The microtubule organizing centre that forms the mitotic spindle in dividing cells. In animal cells the centrosome includes a pair of centrioles surrounded by radiating strands of microtubules called the aster.
Chloroplast: PLANT CELLS ONLY
Membrane-bound organelle and the site of photosynthesis and ATP production in autotrophic plant cells. Like mitochondria, chloroplasts contain their own circular DNA molecules. In fact, chloroplast DNA, including the protein-coding RBCL gene, is often used at the family level to show the relationships between genera and species within plant families. Intron regions from chloroplast DNA are also used to construct family trees. Introns are sections of messenger RNA that are removed prior to translation at the ribosome. Comparative DNA between different genera and species of a plant family can be shown with computer generated evolutionary trees called cladograms.
(Not shown on diagram) Inwardly-projecting, shelf-like membranes of the mitochondria where electrons flow along the cytochrome enzyme system.
All the contents of a cell within the plasma membrane. The nucleus and its contents (nucleoplasm) are generally excluded from the cytoplasm. The semifluid medium between the nucleus and the plasma membrane is called cytosol.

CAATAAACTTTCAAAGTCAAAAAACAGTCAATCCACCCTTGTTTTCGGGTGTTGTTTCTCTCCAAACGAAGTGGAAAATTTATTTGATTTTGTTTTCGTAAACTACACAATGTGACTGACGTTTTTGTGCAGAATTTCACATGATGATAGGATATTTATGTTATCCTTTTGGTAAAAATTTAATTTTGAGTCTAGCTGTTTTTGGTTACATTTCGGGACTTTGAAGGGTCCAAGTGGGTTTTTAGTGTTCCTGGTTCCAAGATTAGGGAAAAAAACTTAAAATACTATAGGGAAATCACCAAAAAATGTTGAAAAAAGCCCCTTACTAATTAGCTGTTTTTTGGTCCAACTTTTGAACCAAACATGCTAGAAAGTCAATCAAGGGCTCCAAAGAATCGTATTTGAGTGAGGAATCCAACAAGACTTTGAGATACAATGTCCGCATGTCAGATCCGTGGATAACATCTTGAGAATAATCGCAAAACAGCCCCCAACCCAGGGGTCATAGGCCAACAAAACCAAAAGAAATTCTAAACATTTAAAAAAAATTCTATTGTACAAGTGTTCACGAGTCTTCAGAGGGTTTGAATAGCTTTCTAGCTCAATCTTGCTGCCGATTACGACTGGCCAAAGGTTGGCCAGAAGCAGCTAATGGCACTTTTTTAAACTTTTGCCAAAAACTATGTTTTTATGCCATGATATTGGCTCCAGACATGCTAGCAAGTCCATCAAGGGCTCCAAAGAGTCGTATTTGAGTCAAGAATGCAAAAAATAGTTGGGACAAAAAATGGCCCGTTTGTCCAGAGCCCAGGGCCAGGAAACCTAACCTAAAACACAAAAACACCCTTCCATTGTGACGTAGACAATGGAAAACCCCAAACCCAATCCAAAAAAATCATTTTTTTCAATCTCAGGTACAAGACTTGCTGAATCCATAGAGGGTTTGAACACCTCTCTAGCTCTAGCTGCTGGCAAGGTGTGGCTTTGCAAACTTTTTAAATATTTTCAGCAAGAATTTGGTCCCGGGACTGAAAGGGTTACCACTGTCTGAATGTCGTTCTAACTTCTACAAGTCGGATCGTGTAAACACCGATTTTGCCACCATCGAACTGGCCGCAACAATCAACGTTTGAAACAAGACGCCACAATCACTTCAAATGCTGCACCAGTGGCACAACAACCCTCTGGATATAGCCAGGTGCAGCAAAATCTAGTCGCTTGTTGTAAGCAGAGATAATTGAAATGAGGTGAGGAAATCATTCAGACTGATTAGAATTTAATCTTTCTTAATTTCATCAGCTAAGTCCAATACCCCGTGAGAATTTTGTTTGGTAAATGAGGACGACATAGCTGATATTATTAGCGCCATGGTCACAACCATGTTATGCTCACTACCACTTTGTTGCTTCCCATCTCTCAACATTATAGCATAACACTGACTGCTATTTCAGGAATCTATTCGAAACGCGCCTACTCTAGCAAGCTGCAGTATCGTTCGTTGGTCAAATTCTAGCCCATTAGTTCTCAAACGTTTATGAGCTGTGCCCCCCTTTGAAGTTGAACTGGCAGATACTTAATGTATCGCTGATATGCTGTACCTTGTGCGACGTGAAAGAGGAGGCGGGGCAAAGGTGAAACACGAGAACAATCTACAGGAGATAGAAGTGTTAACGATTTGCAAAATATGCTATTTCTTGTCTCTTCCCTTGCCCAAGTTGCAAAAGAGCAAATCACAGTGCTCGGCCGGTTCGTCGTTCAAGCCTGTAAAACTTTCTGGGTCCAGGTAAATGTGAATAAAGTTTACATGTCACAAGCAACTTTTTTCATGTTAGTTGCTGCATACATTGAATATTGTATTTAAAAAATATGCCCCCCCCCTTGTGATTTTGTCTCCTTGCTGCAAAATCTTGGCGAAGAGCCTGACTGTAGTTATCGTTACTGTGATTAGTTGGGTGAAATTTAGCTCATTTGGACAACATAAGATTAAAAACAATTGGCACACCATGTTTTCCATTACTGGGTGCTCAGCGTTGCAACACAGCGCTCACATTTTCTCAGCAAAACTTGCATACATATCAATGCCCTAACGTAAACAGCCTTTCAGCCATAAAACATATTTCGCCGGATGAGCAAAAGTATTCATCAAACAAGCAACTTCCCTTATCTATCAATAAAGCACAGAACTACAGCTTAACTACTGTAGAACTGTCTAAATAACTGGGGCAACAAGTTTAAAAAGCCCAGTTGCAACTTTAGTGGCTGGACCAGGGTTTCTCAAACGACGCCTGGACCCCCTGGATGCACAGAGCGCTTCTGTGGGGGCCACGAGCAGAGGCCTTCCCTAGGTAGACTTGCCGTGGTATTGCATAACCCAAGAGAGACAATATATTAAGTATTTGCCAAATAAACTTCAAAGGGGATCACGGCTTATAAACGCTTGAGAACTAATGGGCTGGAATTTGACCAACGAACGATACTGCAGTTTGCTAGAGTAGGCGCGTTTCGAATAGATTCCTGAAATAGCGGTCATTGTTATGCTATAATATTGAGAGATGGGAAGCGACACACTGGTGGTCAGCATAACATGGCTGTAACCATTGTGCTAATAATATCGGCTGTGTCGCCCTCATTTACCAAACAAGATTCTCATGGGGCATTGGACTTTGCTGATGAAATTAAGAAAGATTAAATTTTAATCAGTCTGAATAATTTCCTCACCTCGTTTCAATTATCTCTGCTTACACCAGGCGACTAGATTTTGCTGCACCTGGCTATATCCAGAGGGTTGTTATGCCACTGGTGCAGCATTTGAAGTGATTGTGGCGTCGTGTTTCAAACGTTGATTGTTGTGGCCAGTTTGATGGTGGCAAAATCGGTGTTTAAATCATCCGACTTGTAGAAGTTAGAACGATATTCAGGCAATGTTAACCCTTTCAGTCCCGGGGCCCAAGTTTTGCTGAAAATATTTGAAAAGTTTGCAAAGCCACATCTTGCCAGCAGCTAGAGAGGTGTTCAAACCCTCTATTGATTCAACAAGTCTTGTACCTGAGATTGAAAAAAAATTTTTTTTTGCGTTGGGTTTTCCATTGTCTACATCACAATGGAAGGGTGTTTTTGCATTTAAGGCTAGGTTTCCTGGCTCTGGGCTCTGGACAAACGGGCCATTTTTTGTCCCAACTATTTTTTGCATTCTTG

The network of microtubules and structural elements such as actin, that create the molecular scaffold. The cytoskeleton keeps all the organelles in place, cushions the cell against damage and maintains basic cell shape.
A complex system of membrane-bound channels extending throughout the cytoplasm of cells. The endoplasmic reticulum is often abbreviated as ER.
• Rough Endoplasmic Reticulum: Studded (dotted) with attached ribosomes on the side of the membrane that faces the cytoplasm.
• Smooth Endoplasmic Reticulum: Does not contain attached ribosomes.
Functional magnetic resonance imaging (fMRI):
A relatively new MRI technique that studies brain function. Using fMRI technology, scientists can determine which part of the central nervous system (CNS: brain and spinal cord) is active during a given task by tracking blood oxygen levels in the brain. Brain regions that are active require more oxygen. Oxygen is delivered by increasing the blood flow to these active brain regions. Scientists compare the differences in blood flow between a resting condition and an active condition, such as thinking, seeing, touching, or hearing, to find regions that are associated with one task and not the other.
A series (stack) of flattened, membrane-bound sacs (saccules) involved in the storage, modification and secretion of proteins and lipids destined to leave the cell (extracellular) and for use within the cell (intracellular). The Golgi apparatus is abundant in secretory cells, such as cells of the pancreas.